The amendments and new rules are proposed under Texas Occupations Code, Chapter 51, which authorizes the Commission, the Department's governing body, to adopt rules as necessary to implement these chapters and any other law establishing a program regulated by the Department. In addition, the amendments and new rules are proposed under Texas Government Code, Chapter 2156, which requires state agencies making purchases to adopt the Texas Comptroller of Public Accounts rules related to bid opening and tabulation; Texas Government Code, Chapter 2161, which requires a state agency to adopt the Texas Comptroller of Public Accounts' rules as the agency's own rules for construction projects and purchases of goods and services; Texas Government Code, Chapter 2260, which requires each state agency to develop rules to address contract disputes with vendors and to resolve those disputes through negotiation and/or mediation; and Texas Government Code, Chapter 2261, which sets forth statewide standards for contracting and oversight of agency contracts.

The statutory provisions affected by the proposal are those set forth in Texas Occupations Code, Chapter 51. In addition, the following statutes may be affected: Texas Agriculture Code, Chapters 301 and 302 (Weather Modification and Control); Texas Education Code, Chapter 1001 (Driver Education and Safety); Texas Health and Safety Code, Chapters 754 (Elevators, Escalators, and Related Equipment) and 755 (Boilers); Texas Government Code, Chapter 469 (Elimination of Architectural Barriers); Texas Labor Code, Chapters 91 (Professional Employer Organizations) and 92 (Temporary Common Worker Employers); and Texas Occupations Code Chapters 203 (Midwives); 401 (Speech-Language Pathologists and Audiologists); 402 ( Hearing Instrument Fitters and Dispensers); 403 ( Licensed Dyslexia Practitioners and Therapists); 451 (Athletic Trainers); 605 (Orthotists and Prosthetists); and 701 (Dietitians); 802 (Dog or Cat Breeders); 953 (For-Profit Legal Service Contract Companies); 1151 (Property Tax Professionals); 1152 (Property Tax Consultants); 1202 (Industrialized Housing and Buildings); 1302 (Air Conditioning and Refrigeration Contractors); 1304 (Service Contract Providers and Administrators); 1305 (Electricians); 1601 (Barbers); 1602 (Cosmetologists); 1603 (Regulation of Barbering and Cosmetology); 1703 (Polygraph Examiners); 1802 (Auctioneers); 1901 (Water Well Drillers); 1902 (Water Well Pump Installers); 2052 (Combative Sports); 2303 (Vehicle Storage Facilities); 2306 (Vehicle Protection Product Warrantors); 2308 (Vehicle Towing and Booting); and 2309 (Used Automotive Parts Recyclers). No other statutes, articles, or codes are affected by the proposal.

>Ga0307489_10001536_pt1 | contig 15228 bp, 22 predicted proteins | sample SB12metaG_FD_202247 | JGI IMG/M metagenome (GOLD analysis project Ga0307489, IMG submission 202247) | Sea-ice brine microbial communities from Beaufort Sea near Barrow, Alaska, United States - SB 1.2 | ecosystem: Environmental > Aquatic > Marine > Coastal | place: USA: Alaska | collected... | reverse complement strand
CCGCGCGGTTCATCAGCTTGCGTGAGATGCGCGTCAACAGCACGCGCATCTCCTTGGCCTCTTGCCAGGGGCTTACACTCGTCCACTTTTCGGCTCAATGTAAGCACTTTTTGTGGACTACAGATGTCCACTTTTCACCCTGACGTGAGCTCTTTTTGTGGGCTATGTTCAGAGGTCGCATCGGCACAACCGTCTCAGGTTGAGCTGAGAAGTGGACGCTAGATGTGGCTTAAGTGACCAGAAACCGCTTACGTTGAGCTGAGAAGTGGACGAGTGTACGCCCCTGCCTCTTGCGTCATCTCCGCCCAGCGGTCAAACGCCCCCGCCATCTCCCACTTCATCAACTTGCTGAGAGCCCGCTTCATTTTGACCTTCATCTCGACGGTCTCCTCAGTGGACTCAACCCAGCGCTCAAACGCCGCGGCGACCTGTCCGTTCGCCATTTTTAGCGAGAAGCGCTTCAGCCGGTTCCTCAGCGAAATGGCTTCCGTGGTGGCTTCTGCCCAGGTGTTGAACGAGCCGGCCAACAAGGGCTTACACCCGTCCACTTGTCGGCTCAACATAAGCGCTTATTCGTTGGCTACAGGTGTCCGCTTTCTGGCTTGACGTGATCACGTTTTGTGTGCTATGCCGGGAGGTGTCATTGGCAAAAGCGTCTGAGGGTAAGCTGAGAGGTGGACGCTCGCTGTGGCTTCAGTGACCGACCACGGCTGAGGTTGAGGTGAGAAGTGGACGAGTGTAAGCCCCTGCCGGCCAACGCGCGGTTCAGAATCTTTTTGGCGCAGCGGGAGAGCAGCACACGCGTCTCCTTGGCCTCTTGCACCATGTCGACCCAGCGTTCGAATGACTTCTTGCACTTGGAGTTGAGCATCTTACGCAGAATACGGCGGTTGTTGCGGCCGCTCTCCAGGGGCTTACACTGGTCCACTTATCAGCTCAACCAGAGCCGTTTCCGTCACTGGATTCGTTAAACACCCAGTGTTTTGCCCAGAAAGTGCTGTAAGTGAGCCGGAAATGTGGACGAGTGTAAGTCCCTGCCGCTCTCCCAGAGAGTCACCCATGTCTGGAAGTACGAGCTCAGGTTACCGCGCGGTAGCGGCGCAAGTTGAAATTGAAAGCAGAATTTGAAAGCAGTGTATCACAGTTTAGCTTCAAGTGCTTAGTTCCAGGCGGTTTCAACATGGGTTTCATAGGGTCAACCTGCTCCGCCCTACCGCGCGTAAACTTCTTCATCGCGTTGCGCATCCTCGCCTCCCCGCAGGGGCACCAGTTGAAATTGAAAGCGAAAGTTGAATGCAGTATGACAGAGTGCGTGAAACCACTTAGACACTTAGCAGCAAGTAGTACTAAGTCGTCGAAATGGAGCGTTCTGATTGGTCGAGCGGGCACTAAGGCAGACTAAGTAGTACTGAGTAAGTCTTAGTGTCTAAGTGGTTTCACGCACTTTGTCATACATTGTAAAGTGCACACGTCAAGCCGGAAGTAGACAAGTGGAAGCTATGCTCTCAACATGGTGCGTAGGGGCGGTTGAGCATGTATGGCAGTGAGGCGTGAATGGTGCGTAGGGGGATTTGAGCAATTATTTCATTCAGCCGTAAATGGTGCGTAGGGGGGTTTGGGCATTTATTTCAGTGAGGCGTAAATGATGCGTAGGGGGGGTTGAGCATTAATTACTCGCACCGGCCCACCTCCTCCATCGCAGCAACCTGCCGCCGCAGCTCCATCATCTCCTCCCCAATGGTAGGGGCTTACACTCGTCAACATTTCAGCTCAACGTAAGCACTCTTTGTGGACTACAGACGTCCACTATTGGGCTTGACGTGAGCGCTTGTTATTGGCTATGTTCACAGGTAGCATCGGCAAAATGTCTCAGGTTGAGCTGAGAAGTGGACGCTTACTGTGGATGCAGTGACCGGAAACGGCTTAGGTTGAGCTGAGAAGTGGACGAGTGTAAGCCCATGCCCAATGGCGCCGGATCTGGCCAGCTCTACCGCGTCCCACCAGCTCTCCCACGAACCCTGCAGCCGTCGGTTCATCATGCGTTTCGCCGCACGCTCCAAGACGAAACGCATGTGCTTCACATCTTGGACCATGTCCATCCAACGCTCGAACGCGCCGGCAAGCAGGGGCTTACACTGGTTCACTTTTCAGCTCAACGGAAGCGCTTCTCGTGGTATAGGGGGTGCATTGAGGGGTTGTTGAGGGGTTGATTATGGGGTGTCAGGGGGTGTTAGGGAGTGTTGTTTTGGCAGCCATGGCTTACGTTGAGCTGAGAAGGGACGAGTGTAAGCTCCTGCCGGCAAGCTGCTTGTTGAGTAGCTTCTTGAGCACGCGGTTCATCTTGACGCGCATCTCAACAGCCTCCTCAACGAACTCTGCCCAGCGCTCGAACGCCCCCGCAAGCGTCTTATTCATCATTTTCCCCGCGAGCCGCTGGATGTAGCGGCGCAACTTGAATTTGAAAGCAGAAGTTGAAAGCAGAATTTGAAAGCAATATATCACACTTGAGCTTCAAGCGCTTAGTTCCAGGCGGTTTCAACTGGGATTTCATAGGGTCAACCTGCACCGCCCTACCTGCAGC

Subchapter A. General Provisions.

§55.1. Authority.

This chapter is promulgated under the authority of Texas Occupations Code, Chapter 51 and Texas Government Code, Chapters 2156, 2161, 2260, and 2261. This chapter applies except in the event of a conflict with other statutory provisions related to specific programs regulated by the Commission and the Department.

§55.10. Definitions.

The following words and terms, when used in this chapter, have the following meanings, unless the context clearly indicates otherwise.

(1) - (9) (No change.)

(10) Financial Services Division--The division of the department tasked with performing the functions of accounting, budgeting, purchasing, contract management, and financial reporting.

(11) Financial Services Division Director--The person who directs and oversees the functions of the Financial Services Division.

(12) [(10)] General Counsel--The attorney designated by the Texas Department of Licensing and Regulation, who provides legal representation to the Commission and the Department.

(13) [(11)] Interested parties--All persons who have timely submitted bids or proposals to provide goods or services pursuant to a contract with the Department or who have requested in writing to the Department to be notified of a vendor protest.